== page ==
28 When Jesus is lifted up on the cross and then lifted into heaven, the people of the world would have the ultimate evidence that Jesus was everything He claimed to be.
29 Of course, Jesus and the Father are spiritually linked in the Godhead (John 10:30). Jesus never did anything to displease the Father (i.e., He never sinned). In fact, His constant obedience to the will of the Father pleased Him immensely.
30 Fortunately, not all the ears were deaf. Some in the crowd (and perhaps some of the leaders) recognized that Jesus had indeed lived in a manner that pleased God. Jesus' claims were supported by His actions, words, and power. They had seen the evidence, but did not make a decision until Jesus specifically challenged them to do so.
31 Jesus knew that some had come to believe in Him while He was speaking. He encourages them by letting them know that when they take up "permanent residence" in His teachings that they become His disciples.

Even today, Christians are Jesus' disciples. As such we trust, learn from, and obey Him. In return, He gives us abilities and power to carry out His ministry. On Judgement Day, we will receive the ultimate reward of eternal life with Him.

32 Those who do not know God are enslaved to sin. Their goals and purposes are shallow and their possessions will be left behind when they die. When we know the truth, when we establish a relationship with God, we are given a special freedom to live the way we were intended to live. The Christian's goal is to know God and to share that knowledge with others. Our purpose is to please God. Our possession is the heavenly place that God has promised us. With such freedom and hope, we can live fulfilling life, no matter what our earthly circumstances.
33 Again, the unbelieving members of the group interrupt Jesus. They are still thinking in worldly terms. Despite this claim, Israel had been enslaved and occupied many times (starting with Egypt). Even at the current time, the Jews were under Roman oppression. To claim that they had never been in bondage was to ignore reality. However, taking the question at face value, the questioner does not feel enslaved to anything, and thus has no reason to find the "freedom" that Jesus claims He can give them.
34 Jesus clarifies that He is not talking about physical enslavement, but spiritual enslavement.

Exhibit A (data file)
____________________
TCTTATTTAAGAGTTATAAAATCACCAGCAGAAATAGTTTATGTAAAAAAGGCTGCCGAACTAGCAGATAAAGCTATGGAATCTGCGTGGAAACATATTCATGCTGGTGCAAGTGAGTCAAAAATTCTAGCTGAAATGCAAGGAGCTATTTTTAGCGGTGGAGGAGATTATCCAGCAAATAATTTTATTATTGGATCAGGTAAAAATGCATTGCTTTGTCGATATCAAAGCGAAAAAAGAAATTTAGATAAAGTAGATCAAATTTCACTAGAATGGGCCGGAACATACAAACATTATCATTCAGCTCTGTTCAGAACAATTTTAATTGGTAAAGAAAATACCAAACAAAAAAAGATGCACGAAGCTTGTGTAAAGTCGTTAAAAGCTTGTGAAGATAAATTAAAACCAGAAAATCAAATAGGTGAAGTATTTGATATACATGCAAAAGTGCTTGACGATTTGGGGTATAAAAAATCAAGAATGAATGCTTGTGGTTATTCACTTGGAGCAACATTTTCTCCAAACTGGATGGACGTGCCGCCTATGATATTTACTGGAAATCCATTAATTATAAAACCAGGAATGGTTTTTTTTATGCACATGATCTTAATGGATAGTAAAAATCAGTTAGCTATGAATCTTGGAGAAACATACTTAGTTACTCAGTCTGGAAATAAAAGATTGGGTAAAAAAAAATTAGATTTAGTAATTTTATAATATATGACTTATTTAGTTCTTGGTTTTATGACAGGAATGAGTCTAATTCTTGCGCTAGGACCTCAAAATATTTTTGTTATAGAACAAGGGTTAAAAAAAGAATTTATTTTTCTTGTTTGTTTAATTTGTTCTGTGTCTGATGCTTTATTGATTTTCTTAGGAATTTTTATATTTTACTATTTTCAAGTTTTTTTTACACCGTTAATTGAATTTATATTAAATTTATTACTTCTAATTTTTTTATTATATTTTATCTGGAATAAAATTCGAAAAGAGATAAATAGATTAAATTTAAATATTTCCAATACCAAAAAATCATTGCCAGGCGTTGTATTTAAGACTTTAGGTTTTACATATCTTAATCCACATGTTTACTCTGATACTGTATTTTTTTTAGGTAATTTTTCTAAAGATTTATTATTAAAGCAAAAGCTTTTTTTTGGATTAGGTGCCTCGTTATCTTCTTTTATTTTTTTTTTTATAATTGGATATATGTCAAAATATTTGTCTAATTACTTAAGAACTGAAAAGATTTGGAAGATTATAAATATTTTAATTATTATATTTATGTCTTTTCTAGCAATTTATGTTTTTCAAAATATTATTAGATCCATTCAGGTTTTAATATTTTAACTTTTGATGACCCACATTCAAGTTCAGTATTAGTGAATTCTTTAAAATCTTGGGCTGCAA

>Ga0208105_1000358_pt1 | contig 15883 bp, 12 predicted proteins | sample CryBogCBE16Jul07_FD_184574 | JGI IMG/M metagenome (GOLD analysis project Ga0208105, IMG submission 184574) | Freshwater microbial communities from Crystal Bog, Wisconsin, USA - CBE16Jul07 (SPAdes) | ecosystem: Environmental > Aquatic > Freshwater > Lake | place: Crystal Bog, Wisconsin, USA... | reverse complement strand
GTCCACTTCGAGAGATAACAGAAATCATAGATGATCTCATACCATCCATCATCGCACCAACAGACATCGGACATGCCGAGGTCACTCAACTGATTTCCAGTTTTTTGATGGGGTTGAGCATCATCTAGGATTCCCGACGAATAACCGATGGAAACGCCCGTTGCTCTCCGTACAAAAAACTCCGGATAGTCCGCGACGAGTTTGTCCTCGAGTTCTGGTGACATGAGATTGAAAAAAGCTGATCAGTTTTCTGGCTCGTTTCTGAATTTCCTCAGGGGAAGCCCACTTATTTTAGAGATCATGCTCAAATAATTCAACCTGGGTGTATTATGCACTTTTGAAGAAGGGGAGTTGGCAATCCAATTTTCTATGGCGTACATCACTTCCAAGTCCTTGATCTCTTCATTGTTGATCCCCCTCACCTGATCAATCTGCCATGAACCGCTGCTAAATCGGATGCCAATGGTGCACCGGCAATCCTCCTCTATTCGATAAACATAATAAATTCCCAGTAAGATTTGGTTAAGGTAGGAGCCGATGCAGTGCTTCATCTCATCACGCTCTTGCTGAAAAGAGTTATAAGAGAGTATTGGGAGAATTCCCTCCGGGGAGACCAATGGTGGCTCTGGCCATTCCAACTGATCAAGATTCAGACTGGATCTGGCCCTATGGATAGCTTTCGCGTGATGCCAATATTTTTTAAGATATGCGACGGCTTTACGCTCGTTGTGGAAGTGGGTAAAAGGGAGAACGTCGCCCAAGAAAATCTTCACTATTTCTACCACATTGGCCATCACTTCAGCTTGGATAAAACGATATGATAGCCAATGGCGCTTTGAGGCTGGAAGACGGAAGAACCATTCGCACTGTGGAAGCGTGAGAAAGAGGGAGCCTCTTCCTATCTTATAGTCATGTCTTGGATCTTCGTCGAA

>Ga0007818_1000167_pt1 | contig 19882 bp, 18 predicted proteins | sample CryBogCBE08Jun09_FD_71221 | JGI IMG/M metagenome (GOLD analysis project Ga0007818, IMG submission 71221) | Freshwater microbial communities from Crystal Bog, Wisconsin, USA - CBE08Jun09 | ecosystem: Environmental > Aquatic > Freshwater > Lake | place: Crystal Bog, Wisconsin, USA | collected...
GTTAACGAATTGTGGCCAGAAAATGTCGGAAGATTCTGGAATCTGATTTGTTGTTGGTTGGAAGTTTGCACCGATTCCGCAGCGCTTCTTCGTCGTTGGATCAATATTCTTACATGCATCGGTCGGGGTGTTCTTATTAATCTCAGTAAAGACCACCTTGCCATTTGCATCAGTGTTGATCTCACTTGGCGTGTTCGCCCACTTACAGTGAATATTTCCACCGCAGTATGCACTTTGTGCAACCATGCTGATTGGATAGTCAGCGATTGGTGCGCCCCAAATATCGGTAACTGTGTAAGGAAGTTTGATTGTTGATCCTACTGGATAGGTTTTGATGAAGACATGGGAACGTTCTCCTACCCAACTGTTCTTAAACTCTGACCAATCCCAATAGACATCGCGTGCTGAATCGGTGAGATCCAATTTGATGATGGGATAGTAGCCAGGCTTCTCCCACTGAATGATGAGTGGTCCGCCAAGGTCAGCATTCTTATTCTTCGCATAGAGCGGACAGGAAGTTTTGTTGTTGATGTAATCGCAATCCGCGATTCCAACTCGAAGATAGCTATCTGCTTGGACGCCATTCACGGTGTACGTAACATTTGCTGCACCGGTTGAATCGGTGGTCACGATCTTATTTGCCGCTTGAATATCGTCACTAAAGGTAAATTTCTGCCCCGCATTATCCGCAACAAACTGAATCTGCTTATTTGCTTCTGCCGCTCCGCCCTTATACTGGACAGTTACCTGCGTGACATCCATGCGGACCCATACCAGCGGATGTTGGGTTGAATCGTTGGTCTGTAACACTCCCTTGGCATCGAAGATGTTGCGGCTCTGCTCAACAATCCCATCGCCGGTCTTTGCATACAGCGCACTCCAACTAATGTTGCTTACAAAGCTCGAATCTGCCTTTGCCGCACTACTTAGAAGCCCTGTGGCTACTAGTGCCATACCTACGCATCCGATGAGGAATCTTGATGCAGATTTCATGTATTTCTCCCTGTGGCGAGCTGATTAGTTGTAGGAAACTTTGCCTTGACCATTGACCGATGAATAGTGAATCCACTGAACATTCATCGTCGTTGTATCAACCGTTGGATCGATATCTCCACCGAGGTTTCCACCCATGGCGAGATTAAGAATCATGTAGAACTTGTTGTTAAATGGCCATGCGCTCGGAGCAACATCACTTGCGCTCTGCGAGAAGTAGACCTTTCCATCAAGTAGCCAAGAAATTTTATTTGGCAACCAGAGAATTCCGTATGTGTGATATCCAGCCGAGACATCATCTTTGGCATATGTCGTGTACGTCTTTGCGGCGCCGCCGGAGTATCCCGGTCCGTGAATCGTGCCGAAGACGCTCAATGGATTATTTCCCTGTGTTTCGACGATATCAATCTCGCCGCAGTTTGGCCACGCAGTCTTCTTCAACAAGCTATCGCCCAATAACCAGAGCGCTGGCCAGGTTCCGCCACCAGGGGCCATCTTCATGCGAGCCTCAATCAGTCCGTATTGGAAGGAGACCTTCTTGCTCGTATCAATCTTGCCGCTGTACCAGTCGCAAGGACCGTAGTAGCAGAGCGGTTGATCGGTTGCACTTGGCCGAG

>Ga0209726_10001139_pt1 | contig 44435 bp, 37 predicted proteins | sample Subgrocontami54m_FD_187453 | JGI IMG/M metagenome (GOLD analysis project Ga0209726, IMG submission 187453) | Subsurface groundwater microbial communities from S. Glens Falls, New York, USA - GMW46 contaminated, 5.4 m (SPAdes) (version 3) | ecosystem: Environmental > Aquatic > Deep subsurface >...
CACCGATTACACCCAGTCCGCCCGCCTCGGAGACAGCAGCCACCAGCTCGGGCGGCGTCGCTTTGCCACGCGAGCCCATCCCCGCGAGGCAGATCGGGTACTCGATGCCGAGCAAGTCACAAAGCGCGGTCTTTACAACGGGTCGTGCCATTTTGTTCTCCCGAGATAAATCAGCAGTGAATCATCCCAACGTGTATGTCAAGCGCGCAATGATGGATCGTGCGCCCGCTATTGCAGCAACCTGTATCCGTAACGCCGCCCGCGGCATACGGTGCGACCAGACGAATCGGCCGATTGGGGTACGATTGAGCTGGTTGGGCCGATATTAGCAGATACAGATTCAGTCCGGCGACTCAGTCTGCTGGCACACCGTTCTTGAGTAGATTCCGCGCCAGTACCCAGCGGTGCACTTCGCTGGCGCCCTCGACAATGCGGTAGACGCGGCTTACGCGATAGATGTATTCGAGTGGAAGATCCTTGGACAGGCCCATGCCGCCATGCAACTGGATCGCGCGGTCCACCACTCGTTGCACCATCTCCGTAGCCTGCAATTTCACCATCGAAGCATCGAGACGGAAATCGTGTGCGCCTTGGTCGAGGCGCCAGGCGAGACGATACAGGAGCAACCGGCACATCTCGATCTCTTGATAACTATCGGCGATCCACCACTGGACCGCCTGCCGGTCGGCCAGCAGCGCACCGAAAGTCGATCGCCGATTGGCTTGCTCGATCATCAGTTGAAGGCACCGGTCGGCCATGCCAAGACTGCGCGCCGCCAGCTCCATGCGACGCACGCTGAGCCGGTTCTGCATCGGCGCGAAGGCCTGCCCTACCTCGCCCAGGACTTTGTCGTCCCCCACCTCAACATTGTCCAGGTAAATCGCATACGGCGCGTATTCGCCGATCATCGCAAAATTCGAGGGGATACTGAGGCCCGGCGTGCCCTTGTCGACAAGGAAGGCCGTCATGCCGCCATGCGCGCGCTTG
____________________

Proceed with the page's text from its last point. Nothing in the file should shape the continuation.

When someone does something that displeases God, it is called sin. Sin started when Adam and Eve disobeyed God and ate the forbidden fruit. Since then, all people have "inherited" sin. It seems natural for us to do those things that displease God. The problem is that sin cuts us off from God and places us under God's condemnation. The bad news is that we can not pay for our sins. The Good News is that Jesus can and will pay for the sins of everyone who believes in Him. When a person becomes a Christian, he is no longer condemned by God and has freedom from sin and its ultimate punishment.

35 A slave usually did not live in the master's house, and a slave might be resold at any time. However, the master's son would live in the house and later inherit it.

Jesus is making a parallel analogy that the person who is enslaved to sin will eventually be forever thrown out of God's presence. The Son, of course, will remain.

36 The Son has the power to free the slaves. Once a slave is free, he can not be re-enslaved. Thus, he is free forever. When we add John 1:12 to the analysis we find that when God frees us from the slavery of sin, He adopts us as His own children. As His children, we are allowed to live in His house forever.
37 Jesus knew that the Jews were physically descendents of Abraham, but they did not act as Abraham did. Abraham acted in faith when he heard the words of God. Many of his descendents did not act in faith, but rather responded in a hostile manner. They had a long history of executing those who preached God's word, and were now intent on killing the Messiah.
38 Jesus now turns the tables on them. Again, speaking in spiritual terms, He tells them that His Father (God) is not their Father. Jesus was righteous because He did everything the Father told Him to. The unbelievers were enslaved in sin under the guidance of the devil.
41 The Jews claimed that they were the blessed descendents of Abraham, but Jesus insisted that they had a different "father." They then apparently realized that Jesus was speaking in spiritual terms and so they claimed that God was their spiritual Father.
42 Jesus was the member of the Godhead that came to earth. If the Jewish leaders were really God's children by love and obedience, they would have loved Jesus.
43 Jesus could tell that they were baffled. However, throughout Jesus' ministry, the religious leaders in particular did not listen to Jesus or even try to understand what He was saying. It was not surprising that they still refused to listen.
44 Jesus now makes it crystal clear. They do not act like their physical ancestor, Abraham, nor do they follow the spiritual teachings of God. Thus, they are acting the way their "real" spiritual father, the devil, would have them act.